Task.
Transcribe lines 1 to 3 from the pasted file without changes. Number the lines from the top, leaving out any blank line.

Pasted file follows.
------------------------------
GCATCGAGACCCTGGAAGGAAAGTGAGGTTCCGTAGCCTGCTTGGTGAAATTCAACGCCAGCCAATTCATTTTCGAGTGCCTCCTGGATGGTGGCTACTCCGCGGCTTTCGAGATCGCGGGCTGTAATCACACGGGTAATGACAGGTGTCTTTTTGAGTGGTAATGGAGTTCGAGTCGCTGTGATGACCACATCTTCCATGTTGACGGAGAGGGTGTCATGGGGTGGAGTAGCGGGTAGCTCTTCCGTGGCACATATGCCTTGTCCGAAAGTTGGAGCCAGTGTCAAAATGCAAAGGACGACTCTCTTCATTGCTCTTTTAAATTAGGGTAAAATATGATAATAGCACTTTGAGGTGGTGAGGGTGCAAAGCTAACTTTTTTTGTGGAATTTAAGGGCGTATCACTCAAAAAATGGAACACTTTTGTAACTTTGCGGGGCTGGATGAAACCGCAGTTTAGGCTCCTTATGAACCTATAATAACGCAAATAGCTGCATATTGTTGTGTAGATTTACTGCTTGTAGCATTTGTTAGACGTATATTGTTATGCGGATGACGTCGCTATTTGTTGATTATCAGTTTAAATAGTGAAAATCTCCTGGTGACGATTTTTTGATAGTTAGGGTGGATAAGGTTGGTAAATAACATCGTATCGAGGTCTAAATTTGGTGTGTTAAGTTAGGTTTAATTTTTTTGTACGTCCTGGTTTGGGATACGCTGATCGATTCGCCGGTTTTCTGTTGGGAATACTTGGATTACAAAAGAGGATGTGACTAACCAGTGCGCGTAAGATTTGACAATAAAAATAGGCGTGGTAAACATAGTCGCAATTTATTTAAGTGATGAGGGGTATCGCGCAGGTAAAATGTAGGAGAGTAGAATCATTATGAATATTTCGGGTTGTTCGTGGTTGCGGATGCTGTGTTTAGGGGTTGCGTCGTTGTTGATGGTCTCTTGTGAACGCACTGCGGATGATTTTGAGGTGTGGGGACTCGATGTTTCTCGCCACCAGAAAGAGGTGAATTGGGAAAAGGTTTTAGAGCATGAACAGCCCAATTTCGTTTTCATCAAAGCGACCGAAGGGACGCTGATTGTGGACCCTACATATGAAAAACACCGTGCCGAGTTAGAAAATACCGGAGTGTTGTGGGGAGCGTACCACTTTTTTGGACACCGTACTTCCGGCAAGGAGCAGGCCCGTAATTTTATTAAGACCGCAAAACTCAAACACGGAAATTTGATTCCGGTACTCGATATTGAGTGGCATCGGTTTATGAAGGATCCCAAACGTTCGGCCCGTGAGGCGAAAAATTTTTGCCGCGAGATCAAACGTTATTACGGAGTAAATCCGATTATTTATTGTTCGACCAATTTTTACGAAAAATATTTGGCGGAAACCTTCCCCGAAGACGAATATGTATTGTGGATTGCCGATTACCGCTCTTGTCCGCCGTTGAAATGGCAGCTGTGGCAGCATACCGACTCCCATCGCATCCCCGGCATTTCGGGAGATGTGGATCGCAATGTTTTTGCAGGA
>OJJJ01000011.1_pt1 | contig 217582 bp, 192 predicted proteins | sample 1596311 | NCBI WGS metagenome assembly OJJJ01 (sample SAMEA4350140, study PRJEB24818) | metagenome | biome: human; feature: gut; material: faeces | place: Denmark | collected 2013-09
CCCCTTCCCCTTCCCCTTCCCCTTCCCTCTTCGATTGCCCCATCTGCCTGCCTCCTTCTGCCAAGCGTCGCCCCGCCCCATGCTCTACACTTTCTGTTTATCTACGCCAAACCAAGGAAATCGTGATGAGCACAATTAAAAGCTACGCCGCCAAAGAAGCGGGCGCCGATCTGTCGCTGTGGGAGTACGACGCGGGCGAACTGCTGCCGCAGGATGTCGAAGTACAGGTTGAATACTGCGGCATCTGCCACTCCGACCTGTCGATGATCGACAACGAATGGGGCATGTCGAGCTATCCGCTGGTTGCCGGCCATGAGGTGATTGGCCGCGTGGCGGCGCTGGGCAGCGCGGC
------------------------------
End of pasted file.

GCATCGAGACCCTGGAAGGAAAGTGAGGTTCCGTAGCCTGCTTGGTGAAATTCAACGCCAGCCAATTCATTTTCGAGTGCCTCCTGGATGGTGGCTACTCCGCGGCTTTCGAGATCGCGGGCTGTAATCACACGGGTAATGACAGGTGTCTTTTTGAGTGGTAATGGAGTTCGAGTCGCTGTGATGACCACATCTTCCATGTTGACGGAGAGGGTGTCATGGGGTGGAGTAGCGGGTAGCTCTTCCGTGGCACATATGCCTTGTCCGAAAGTTGGAGCCAGTGTCAAAATGCAAAGGACGACTCTCTTCATTGCTCTTTTAAATTAGGGTAAAATATGATAATAGCACTTTGAGGTGGTGAGGGTGCAAAGCTAACTTTTTTTGTGGAATTTAAGGGCGTATCACTCAAAAAATGGAACACTTTTGTAACTTTGCGGGGCTGGATGAAACCGCAGTTTAGGCTCCTTATGAACCTATAATAACGCAAATAGCTGCATATTGTTGTGTAGATTTACTGCTTGTAGCATTTGTTAGACGTATATTGTTATGCGGATGACGTCGCTATTTGTTGATTATCAGTTTAAATAGTGAAAATCTCCTGGTGACGATTTTTTGATAGTTAGGGTGGATAAGGTTGGTAAATAACATCGTATCGAGGTCTAAATTTGGTGTGTTAAGTTAGGTTTAATTTTTTTGTACGTCCTGGTTTGGGATACGCTGATCGATTCGCCGGTTTTCTGTTGGGAATACTTGGATTACAAAAGAGGATGTGACTAACCAGTGCGCGTAAGATTTGACAATAAAAATAGGCGTGGTAAACATAGTCGCAATTTATTTAAGTGATGAGGGGTATCGCGCAGGTAAAATGTAGGAGAGTAGAATCATTATGAATATTTCGGGTTGTTCGTGGTTGCGGATGCTGTGTTTAGGGGTTGCGTCGTTGTTGATGGTCTCTTGTGAACGCACTGCGGATGATTTTGAGGTGTGGGGACTCGATGTTTCTCGCCACCAGAAAGAGGTGAATTGGGAAAAGGTTTTAGAGCATGAACAGCCCAATTTCGTTTTCATCAAAGCGACCGAAGGGACGCTGATTGTGGACCCTACATATGAAAAACACCGTGCCGAGTTAGAAAATACCGGAGTGTTGTGGGGAGCGTACCACTTTTTTGGACACCGTACTTCCGGCAAGGAGCAGGCCCGTAATTTTATTAAGACCGCAAAACTCAAACACGGAAATTTGATTCCGGTACTCGATATTGAGTGGCATCGGTTTATGAAGGATCCCAAACGTTCGGCCCGTGAGGCGAAAAATTTTTGCCGCGAGATCAAACGTTATTACGGAGTAAATCCGATTATTTATTGTTCGACCAATTTTTACGAAAAATATTTGGCGGAAACCTTCCCCGAAGACGAATATGTATTGTGGATTGCCGATTACCGCTCTTGTCCGCCGTTGAAATGGCAGCTGTGGCAGCATACCGACTCCCATCGCATCCCCGGCATTTCGGGAGATGTGGATCGCAATGTTTTTGCAGGA
>OJJJ01000011.1_pt1 | contig 217582 bp, 192 predicted proteins | sample 1596311 | NCBI WGS metagenome assembly OJJJ01 (sample SAMEA4350140, study PRJEB24818) | metagenome | biome: human; feature: gut; material: faeces | place: Denmark | collected 2013-09
CCCCTTCCCCTTCCCCTTCCCCTTCCCTCTTCGATTGCCCCATCTGCCTGCCTCCTTCTGCCAAGCGTCGCCCCGCCCCATGCTCTACACTTTCTGTTTATCTACGCCAAACCAAGGAAATCGTGATGAGCACAATTAAAAGCTACGCCGCCAAAGAAGCGGGCGCCGATCTGTCGCTGTGGGAGTACGACGCGGGCGAACTGCTGCCGCAGGATGTCGAAGTACAGGTTGAATACTGCGGCATCTGCCACTCCGACCTGTCGATGATCGACAACGAATGGGGCATGTCGAGCTATCCGCTGGTTGCCGGCCATGAGGTGATTGGCCGCGTGGCGGCGCTGGGCAGCGCGGC